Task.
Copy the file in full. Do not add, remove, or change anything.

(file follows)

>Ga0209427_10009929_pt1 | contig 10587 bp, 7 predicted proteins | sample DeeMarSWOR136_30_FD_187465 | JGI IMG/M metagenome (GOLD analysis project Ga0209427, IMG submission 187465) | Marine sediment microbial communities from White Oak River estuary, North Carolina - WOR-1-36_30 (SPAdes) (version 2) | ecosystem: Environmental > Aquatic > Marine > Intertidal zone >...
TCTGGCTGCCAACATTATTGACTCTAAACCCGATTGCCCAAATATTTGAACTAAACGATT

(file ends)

>Ga0209427_10009929_pt1 | contig 10587 bp, 7 predicted proteins | sample DeeMarSWOR136_30_FD_187465 | JGI IMG/M metagenome (GOLD analysis project Ga0209427, IMG submission 187465) | Marine sediment microbial communities from White Oak River estuary, North Carolina - WOR-1-36_30 (SPAdes) (version 2) | ecosystem: Environmental > Aquatic > Marine > Intertidal zone >...
TCTGGCTGCCAACATTATTGACTCTAAACCCGATTGCCCAAATATTTGAACTAAACGATT